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Twelve-Step AA Program
Riana: Just a bit of background – I have been “studying” Vedanta via YouTube and the ShiningWorld website for about two years now. I have read all of James’ books and listened to the recordings at least once, but the Panchadasi and Vivekachoodamani are my favorites, and I have listened to that series at least twice, and many of the individual teachings several times. Radical, they are! I have read about 2,000 satsangs on your website. From the first audio interview I heard of James, I recognized that he was revealing through his teachings the powerful Truth of existence, and I was hooked. It took me 18 years of Alcoholics Anonymous (AA, 12-step work) and becoming a kundalini yoga teacher to be ready for James’ teachings. My daily practice of meditation and kundalini yoga keep my mind sattvic so that I can take a stand in awareness as aswareness through life’s tribulations.
As an anesthesiologist and scientist, I have been interested in consciousness and the mind, and when I first heard James say that consciousness was the substrate and that it did not evolve from matter, I recognized Truth, and I have been studying Vedanta for 15 to 20 hours a week since. In the meantime, I am working daily at Walter Reed National Military Medical Center in the Warrior Clinic with wounded soldiers with PTSD and addiction, and I incorporate the principles of Vedanta and yoga, along with acupuncture.
Sundari: It sounds like you have done the work, Riana! Well done to you. Usually, by the time we have the good fortune to come to Vedanta (and more so, to find James as a teacher), we have all been through the mill of duality and suffered a great deal. You have clearly found your svadharma and are doing something noble with your knowledge, along with what is true to your nature.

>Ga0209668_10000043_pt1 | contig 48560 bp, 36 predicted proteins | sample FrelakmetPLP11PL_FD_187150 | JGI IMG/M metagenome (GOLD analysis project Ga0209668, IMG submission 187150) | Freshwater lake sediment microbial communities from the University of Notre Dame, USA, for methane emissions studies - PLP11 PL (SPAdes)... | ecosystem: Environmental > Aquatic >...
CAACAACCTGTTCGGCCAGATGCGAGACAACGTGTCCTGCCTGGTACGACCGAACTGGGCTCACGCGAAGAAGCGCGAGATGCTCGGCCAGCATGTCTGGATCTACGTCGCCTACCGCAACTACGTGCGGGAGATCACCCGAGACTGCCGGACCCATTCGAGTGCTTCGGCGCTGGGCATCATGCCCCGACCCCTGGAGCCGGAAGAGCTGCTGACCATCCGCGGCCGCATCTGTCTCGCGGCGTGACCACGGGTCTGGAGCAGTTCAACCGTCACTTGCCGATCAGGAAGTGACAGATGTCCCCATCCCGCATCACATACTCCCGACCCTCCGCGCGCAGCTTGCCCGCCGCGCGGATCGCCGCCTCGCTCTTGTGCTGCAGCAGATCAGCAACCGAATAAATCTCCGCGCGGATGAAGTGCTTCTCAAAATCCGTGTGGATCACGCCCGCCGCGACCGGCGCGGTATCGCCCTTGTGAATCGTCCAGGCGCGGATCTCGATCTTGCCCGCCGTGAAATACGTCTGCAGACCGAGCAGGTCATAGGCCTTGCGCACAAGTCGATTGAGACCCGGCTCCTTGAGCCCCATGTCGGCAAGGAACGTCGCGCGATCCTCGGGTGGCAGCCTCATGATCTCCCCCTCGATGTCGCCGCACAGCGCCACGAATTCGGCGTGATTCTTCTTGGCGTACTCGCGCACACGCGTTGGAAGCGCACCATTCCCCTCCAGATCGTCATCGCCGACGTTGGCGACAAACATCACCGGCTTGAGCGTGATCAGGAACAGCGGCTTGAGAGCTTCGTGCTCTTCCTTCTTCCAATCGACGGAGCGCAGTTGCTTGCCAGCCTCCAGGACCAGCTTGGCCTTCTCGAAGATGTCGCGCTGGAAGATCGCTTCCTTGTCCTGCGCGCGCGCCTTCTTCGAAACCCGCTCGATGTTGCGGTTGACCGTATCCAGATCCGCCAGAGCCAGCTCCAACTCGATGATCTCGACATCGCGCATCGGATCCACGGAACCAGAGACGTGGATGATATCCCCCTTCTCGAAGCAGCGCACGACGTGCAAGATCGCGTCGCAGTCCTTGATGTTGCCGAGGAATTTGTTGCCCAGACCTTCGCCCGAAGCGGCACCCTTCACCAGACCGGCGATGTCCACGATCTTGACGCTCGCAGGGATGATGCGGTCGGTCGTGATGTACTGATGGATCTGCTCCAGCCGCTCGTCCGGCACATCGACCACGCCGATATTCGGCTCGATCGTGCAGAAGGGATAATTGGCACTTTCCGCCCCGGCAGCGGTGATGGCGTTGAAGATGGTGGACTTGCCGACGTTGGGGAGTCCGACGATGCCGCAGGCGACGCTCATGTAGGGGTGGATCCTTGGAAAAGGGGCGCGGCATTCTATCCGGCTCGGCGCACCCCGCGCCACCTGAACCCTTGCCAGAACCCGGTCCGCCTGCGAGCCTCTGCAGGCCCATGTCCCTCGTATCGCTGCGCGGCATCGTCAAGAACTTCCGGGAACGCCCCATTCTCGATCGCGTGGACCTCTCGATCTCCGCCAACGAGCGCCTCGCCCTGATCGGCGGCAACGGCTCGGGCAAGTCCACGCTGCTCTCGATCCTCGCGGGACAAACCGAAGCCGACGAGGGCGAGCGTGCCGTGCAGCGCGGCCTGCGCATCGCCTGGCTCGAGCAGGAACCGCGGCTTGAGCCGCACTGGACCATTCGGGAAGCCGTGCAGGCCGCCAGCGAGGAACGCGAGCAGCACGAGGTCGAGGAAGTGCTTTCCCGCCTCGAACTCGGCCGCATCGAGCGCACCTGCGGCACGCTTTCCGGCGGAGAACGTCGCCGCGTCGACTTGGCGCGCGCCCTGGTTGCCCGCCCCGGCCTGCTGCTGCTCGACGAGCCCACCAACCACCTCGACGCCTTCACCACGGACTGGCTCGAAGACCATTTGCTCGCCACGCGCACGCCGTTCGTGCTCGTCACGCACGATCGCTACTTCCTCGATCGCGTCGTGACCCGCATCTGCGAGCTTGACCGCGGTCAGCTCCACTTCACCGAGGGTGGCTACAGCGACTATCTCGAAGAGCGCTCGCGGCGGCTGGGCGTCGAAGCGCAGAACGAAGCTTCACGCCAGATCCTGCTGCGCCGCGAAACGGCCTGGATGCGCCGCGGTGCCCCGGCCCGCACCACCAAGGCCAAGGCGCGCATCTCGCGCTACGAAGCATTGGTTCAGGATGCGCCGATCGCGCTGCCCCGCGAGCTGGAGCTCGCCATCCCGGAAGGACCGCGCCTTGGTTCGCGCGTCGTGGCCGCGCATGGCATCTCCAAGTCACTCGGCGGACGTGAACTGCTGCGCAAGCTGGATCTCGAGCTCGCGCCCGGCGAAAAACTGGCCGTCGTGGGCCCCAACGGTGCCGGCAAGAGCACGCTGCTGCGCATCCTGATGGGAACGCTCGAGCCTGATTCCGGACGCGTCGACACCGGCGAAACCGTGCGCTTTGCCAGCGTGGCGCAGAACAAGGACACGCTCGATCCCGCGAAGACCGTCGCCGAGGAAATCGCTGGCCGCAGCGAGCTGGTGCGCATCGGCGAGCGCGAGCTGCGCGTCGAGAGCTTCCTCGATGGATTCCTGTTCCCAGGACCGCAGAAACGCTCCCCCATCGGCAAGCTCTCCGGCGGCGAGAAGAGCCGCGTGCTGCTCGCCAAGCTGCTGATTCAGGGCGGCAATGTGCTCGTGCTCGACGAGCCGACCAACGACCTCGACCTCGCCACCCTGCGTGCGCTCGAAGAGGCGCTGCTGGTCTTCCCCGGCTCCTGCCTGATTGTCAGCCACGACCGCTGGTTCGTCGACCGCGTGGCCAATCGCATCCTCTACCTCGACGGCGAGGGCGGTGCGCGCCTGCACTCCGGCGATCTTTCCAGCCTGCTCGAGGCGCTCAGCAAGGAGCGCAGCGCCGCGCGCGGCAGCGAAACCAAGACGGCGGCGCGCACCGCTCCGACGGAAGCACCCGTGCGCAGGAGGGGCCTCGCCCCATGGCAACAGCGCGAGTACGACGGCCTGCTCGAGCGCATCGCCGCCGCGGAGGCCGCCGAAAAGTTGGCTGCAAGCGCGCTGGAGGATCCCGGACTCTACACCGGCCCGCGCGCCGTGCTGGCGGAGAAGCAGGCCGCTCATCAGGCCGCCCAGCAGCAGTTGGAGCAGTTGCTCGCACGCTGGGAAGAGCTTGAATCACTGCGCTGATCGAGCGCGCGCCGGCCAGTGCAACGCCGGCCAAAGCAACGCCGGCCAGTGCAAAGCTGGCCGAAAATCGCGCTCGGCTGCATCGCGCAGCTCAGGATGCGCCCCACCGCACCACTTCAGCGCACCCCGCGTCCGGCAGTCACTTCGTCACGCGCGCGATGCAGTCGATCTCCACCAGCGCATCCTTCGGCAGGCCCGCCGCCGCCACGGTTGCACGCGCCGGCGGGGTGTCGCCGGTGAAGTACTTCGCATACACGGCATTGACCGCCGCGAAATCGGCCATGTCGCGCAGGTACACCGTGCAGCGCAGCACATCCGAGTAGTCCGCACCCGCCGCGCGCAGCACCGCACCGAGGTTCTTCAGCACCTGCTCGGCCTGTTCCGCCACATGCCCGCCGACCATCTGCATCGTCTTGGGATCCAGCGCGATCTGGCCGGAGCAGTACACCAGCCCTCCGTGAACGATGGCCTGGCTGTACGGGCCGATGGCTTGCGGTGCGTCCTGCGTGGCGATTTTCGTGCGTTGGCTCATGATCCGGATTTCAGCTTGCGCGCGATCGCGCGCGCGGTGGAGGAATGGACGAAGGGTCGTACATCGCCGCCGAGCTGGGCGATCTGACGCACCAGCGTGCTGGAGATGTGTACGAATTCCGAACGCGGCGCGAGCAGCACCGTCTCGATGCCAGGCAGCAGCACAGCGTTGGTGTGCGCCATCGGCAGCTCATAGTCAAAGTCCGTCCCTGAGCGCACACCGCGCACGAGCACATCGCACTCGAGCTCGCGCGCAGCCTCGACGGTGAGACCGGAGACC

Riana: AA’s 12 steps are a group of principles, that when practiced as a way of life, enable the sufferer to be happily and usefully whole. So say the AA texts. The searching and fearless moral inventory of AA’s fourth and fifth steps dispel the ignorance that drives so many of our human behaviors, and this is quite useful for Vedanta. The helping others (AA’s 12 steps) refers not to “do-goodism,” as James labels it, rather to karma yoga. In the 2011 Vivekachoodamani tapes, James is critical of AA, unfairly so, in my opinion.
Sundari: Strangely enough, we are both are for the 12-step program, as it has its place and is very useful as a means to resolve addiction as a result of difficult karma or conditioning, which clearly does help to prepare the mind for self-inquiry. Vedanta requires a qualified and purified mind for self-knowledge to obtain and is not designed to help heal one’s psychology, even though it offers the best teachings to do just this, karma yoga and the teaching on the gunas. The AA program is not a means of knowledge and is not intended to fulfil the role of self-inquiry, as it does not have an independent scriptural teaching, in particular karma yoga and the gunas. It cannot explain or dissolve duality or the doer, it is a method designed to help doers in duality. Perhaps you misunderstood what James meant to convey – sometimes he comes across as a bit abrasive. You can rest your mind that both of us understand the program and see its value.